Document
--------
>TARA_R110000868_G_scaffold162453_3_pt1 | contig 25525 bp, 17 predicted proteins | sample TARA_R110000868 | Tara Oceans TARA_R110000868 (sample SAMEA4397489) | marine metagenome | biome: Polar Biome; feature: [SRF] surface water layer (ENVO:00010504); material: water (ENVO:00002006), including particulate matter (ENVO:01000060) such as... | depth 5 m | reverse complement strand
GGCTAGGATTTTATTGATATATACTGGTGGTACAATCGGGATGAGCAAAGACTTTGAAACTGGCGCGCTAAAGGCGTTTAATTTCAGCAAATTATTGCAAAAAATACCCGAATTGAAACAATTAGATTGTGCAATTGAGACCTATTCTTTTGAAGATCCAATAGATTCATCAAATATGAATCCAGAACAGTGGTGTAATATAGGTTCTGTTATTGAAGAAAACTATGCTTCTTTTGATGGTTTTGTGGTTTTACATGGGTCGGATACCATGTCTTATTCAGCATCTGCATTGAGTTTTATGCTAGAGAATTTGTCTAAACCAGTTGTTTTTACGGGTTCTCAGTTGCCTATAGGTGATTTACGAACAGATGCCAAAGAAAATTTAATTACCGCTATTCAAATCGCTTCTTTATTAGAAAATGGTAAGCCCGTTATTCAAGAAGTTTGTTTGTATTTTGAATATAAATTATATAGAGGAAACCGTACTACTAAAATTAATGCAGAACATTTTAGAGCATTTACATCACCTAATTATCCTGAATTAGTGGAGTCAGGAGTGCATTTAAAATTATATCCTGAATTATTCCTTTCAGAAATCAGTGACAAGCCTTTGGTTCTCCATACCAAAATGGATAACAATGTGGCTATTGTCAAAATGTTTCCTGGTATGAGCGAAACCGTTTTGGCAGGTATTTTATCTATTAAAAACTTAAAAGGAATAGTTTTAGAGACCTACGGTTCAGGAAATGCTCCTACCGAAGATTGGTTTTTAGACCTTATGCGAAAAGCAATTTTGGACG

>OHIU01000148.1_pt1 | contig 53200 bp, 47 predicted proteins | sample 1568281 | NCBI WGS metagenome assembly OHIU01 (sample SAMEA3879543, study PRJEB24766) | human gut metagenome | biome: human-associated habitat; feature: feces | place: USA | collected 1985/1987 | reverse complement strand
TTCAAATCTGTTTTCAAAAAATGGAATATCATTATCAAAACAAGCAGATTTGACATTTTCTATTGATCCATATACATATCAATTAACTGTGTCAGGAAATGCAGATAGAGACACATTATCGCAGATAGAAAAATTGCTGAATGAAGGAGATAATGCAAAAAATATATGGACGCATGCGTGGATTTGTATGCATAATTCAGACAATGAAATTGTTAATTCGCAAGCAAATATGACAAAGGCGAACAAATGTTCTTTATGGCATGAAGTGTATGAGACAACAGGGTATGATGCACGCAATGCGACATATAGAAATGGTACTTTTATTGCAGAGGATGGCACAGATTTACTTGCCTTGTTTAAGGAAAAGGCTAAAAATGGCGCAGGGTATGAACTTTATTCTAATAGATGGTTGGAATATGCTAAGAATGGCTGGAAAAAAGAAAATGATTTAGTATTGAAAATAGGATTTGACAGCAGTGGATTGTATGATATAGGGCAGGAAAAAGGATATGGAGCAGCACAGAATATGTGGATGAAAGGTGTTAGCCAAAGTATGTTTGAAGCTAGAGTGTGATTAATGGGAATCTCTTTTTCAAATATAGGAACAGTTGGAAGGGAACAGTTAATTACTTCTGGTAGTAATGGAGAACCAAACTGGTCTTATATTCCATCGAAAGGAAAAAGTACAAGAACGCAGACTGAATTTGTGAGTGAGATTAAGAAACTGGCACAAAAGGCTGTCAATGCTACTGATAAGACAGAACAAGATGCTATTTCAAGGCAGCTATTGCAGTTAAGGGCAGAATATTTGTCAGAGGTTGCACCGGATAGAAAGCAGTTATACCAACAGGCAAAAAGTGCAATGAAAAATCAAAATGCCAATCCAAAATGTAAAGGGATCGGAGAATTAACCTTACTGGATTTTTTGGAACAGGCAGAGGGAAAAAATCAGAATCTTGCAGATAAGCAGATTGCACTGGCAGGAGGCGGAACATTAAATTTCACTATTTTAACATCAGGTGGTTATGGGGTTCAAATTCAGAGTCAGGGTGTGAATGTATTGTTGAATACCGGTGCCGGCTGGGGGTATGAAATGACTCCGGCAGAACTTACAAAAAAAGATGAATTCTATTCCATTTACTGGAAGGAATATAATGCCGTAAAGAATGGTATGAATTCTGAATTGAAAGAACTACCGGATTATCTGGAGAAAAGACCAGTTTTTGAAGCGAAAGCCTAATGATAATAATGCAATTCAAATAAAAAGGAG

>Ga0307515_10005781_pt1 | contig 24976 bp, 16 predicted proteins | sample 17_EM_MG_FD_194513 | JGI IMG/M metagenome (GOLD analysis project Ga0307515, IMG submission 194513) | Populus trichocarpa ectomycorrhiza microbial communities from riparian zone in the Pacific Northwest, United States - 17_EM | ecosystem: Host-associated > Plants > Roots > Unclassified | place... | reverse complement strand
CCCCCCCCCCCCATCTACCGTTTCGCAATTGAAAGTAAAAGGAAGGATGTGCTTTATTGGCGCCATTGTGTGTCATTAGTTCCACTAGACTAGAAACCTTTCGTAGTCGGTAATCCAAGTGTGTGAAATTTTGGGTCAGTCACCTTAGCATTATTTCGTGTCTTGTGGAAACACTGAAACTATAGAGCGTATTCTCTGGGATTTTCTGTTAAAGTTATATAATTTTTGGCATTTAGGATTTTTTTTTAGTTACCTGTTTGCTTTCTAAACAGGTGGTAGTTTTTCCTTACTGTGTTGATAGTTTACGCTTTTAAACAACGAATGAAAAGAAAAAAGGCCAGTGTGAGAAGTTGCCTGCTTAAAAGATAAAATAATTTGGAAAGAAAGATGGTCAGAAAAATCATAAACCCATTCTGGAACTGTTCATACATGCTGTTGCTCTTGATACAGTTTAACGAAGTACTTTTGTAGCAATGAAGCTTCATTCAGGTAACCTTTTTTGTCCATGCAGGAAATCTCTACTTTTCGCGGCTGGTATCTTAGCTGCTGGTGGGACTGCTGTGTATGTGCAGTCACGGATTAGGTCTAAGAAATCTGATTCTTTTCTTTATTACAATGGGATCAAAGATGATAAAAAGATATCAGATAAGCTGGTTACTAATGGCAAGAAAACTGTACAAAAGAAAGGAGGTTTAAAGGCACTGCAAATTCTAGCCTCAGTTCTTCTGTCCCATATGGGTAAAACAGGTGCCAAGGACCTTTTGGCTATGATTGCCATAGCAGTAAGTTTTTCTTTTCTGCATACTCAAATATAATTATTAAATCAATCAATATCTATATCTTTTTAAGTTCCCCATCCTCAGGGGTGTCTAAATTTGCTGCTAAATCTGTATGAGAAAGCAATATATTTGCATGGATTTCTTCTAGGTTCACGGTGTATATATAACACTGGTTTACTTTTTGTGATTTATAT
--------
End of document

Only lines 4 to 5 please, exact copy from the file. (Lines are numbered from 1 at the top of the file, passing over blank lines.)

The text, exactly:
TTCAAATCTGTTTTCAAAAAATGGAATATCATTATCAAAACAAGCAGATTTGACATTTTCTATTGATCCATATACATATCAATTAACTGTGTCAGGAAATGCAGATAGAGACACATTATCGCAGATAGAAAAATTGCTGAATGAAGGAGATAATGCAAAAAATATATGGACGCATGCGTGGATTTGTATGCATAATTCAGACAATGAAATTGTTAATTCGCAAGCAAATATGACAAAGGCGAACAAATGTTCTTTATGGCATGAAGTGTATGAGACAACAGGGTATGATGCACGCAATGCGACATATAGAAATGGTACTTTTATTGCAGAGGATGGCACAGATTTACTTGCCTTGTTTAAGGAAAAGGCTAAAAATGGCGCAGGGTATGAACTTTATTCTAATAGATGGTTGGAATATGCTAAGAATGGCTGGAAAAAAGAAAATGATTTAGTATTGAAAATAGGATTTGACAGCAGTGGATTGTATGATATAGGGCAGGAAAAAGGATATGGAGCAGCACAGAATATGTGGATGAAAGGTGTTAGCCAAAGTATGTTTGAAGCTAGAGTGTGATTAATGGGAATCTCTTTTTCAAATATAGGAACAGTTGGAAGGGAACAGTTAATTACTTCTGGTAGTAATGGAGAACCAAACTGGTCTTATATTCCATCGAAAGGAAAAAGTACAAGAACGCAGACTGAATTTGTGAGTGAGATTAAGAAACTGGCACAAAAGGCTGTCAATGCTACTGATAAGACAGAACAAGATGCTATTTCAAGGCAGCTATTGCAGTTAAGGGCAGAATATTTGTCAGAGGTTGCACCGGATAGAAAGCAGTTATACCAACAGGCAAAAAGTGCAATGAAAAATCAAAATGCCAATCCAAAATGTAAAGGGATCGGAGAATTAACCTTACTGGATTTTTTGGAACAGGCAGAGGGAAAAAATCAGAATCTTGCAGATAAGCAGATTGCACTGGCAGGAGGCGGAACATTAAATTTCACTATTTTAACATCAGGTGGTTATGGGGTTCAAATTCAGAGTCAGGGTGTGAATGTATTGTTGAATACCGGTGCCGGCTGGGGGTATGAAATGACTCCGGCAGAACTTACAAAAAAAGATGAATTCTATTCCATTTACTGGAAGGAATATAATGCCGTAAAGAATGGTATGAATTCTGAATTGAAAGAACTACCGGATTATCTGGAGAAAAGACCAGTTTTTGAAGCGAAAGCCTAATGATAATAATGCAATTCAAATAAAAAGGAG

>Ga0307515_10005781_pt1 | contig 24976 bp, 16 predicted proteins | sample 17_EM_MG_FD_194513 | JGI IMG/M metagenome (GOLD analysis project Ga0307515, IMG submission 194513) | Populus trichocarpa ectomycorrhiza microbial communities from riparian zone in the Pacific Northwest, United States - 17_EM | ecosystem: Host-associated > Plants > Roots > Unclassified | place... | reverse complement strand